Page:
Last year, a Vancouver born comedy tour took the country by storm, featuring women who turned their sexual assaults into comedy gold. C’mon, Angie!, currently on stage at the Firehall Arts Centre, follows those footsteps and pushes them to new heights.
Darkly funny while sprinting the fine line between show and tell, C’mon, Angie! is a tragicomic lesson in reflection that is heartfelt, hurtful, and filled with familiarity.
Angie, played by a stunningly vulnerable Kayla Deorksen and Reed, a perfectly pitiable Robert Moloney, are acquaintances, turned lovers, turned accusers.
Neither can really trace their drink-smeared thought process to find what brought them to bed, but one thing is clear: Angie has slept with her boss’ husband after a chance meeting at a bar, and then he sexually assaulted her.
Using every angle of every argument, the play follows the moment of post-coital confusion through to the staggered exit of a broken pair of humans as they try to navigate a conversation where no one wins.
The performances are disarmingly nuanced allowing both characters a range of emotion and motivation. While Kayla Deorksen shines with the exhausted courage of Angie, Robert Moloney plays into Reed’s untrained sexism with an almost child-like innocence.
The play is built on the assumption that the audience knows and will agree that sexual assault is bad, and that the events of the play are about sexual assault. But the beauty involved in the dramatic tension comes from the actors’ commitment to seeing out an impossible conversation.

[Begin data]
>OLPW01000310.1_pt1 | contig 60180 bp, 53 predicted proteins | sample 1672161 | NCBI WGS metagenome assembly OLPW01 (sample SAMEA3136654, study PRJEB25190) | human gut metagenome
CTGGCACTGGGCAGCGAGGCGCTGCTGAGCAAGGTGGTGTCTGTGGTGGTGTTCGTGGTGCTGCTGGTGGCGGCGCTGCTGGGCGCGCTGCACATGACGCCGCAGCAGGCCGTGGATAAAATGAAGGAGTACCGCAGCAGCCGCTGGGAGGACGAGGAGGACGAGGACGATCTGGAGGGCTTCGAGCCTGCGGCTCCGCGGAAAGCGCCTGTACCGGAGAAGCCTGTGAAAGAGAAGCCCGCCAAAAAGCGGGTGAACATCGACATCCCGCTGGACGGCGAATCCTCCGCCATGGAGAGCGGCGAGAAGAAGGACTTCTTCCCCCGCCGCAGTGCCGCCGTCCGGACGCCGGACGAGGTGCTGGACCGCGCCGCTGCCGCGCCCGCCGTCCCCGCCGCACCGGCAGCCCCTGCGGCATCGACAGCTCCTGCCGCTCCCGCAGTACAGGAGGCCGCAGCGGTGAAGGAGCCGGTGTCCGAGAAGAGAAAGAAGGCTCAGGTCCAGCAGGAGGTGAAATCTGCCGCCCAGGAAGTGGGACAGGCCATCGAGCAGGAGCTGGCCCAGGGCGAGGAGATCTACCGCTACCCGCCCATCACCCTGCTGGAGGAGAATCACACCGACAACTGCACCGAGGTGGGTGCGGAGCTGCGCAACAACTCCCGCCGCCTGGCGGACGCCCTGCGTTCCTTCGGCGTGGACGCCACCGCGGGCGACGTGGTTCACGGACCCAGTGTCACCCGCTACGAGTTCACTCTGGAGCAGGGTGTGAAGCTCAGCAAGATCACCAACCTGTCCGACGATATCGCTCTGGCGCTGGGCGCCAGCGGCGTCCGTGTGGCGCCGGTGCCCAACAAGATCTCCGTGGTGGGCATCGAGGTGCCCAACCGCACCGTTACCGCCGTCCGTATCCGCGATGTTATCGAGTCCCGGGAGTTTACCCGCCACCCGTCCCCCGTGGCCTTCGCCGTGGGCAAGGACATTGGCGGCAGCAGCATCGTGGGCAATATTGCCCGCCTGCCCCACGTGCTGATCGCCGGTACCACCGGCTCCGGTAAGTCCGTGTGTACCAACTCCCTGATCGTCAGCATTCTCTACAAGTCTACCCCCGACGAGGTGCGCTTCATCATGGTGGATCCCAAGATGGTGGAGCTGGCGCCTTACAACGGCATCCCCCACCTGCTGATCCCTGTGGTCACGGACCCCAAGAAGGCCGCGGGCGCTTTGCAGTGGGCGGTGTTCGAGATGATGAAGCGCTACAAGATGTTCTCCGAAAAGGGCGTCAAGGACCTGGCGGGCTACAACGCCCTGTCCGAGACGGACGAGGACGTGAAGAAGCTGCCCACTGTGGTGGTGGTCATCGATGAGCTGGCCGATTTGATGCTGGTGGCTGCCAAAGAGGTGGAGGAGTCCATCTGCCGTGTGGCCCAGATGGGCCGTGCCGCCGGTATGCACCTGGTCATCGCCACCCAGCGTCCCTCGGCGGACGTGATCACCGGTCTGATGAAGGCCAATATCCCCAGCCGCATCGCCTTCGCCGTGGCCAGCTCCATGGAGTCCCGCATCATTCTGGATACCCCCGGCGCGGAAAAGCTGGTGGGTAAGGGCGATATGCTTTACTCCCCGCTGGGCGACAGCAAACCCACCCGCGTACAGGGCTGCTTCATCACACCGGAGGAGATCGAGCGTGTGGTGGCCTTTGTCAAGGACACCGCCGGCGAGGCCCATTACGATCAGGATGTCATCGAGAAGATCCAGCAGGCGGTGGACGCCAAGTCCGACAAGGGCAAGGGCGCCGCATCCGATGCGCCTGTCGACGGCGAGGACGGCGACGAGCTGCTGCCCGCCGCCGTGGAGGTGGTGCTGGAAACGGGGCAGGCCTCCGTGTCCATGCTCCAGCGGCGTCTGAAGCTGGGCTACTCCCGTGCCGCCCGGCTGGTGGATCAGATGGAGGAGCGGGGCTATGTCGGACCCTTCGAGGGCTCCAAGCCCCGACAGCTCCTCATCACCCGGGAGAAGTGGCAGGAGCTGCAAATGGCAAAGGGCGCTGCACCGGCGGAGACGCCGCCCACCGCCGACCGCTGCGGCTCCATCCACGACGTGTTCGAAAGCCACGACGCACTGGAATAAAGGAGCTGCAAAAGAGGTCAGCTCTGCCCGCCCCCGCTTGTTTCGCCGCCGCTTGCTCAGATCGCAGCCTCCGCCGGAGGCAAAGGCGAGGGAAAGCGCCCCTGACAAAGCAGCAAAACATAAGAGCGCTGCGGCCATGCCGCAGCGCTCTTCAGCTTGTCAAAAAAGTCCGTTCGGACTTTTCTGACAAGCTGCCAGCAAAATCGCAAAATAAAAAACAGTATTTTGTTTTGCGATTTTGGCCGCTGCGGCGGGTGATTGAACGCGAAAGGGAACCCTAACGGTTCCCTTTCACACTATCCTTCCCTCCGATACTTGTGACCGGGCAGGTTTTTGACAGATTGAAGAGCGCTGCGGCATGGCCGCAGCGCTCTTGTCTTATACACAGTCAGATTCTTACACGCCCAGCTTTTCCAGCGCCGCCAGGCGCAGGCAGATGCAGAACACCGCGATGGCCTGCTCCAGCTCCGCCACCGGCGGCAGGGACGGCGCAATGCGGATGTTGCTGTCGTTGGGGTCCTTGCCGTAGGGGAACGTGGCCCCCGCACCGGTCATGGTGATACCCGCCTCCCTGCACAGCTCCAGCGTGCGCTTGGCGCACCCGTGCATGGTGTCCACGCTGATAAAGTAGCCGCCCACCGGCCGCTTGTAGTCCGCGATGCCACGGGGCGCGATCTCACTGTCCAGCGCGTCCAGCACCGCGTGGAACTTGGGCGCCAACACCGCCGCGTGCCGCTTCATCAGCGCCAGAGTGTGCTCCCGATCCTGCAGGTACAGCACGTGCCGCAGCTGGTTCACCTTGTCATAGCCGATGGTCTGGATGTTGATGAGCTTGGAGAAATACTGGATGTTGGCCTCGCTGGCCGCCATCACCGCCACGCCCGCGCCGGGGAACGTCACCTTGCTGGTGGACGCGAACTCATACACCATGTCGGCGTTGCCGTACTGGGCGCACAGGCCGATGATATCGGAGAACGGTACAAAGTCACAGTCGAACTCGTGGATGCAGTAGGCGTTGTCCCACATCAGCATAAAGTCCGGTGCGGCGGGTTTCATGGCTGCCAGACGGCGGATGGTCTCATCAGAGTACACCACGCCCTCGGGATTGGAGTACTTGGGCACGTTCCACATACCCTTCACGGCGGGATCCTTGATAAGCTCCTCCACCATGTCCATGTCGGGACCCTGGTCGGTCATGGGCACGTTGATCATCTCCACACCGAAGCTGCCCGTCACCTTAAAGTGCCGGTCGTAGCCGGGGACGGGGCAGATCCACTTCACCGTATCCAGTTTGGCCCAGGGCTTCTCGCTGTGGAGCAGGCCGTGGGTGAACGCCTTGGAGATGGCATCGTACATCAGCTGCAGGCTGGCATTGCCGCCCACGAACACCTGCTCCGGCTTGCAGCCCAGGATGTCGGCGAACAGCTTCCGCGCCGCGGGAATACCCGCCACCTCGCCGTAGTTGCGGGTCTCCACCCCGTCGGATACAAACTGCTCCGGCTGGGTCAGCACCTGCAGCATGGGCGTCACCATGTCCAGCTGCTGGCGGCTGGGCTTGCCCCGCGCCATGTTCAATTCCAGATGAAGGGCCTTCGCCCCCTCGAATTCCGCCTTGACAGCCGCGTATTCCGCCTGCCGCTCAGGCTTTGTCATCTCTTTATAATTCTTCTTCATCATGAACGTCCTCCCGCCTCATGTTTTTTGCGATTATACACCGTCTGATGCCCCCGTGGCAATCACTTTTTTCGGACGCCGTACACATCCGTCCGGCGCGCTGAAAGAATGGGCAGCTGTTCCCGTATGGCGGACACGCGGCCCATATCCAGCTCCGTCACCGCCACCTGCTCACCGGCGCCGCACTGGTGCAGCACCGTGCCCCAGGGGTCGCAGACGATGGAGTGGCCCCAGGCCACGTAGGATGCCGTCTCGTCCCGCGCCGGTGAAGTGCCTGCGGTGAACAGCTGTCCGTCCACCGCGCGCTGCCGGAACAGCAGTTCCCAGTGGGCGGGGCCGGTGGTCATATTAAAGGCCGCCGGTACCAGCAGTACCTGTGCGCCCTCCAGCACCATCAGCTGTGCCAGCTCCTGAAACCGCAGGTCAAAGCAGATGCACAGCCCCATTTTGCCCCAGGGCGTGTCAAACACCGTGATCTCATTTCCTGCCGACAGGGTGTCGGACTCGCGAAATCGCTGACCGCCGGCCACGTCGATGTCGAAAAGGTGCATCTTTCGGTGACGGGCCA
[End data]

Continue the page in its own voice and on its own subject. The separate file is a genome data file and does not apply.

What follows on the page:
Sarah Mabberley’s set design is a L-shaped Tetris apartment that allows the actors to slide around one another to reveal and conceal before locking them into position. Sammie Hatch’s sound design is a jarring reminder of the outside world that effectively underscores the casual reality of the drama. Alaia Hamer’s costumes underscores the unspoken hierarchy between the characters, while still providing ample opportunity for sight-gags.
C’mon, Angie! is the kind of theatre that is often attempted but rarely succeeds. It strives to make a point yet does so without hate, without malice, and without preaching. It is raw, true, and desperately common. It is a slice of life we refuse to admit we’ve tasted. Go see it.
C’mon, Angie! by Amy Lee Lavoie. Produced by Flying Start Touchstone Theatre in association with the Firehall Arts Centre. Directed by Lauren Taylor. On stage at the Firehall Arts Centre (280 E Cordova St, Vancouver) until June 9. Visit firehallartscentre.ca for tickets and information.
Editor’s Note (5 June 2018): the review updated with correct attribution for sound designer.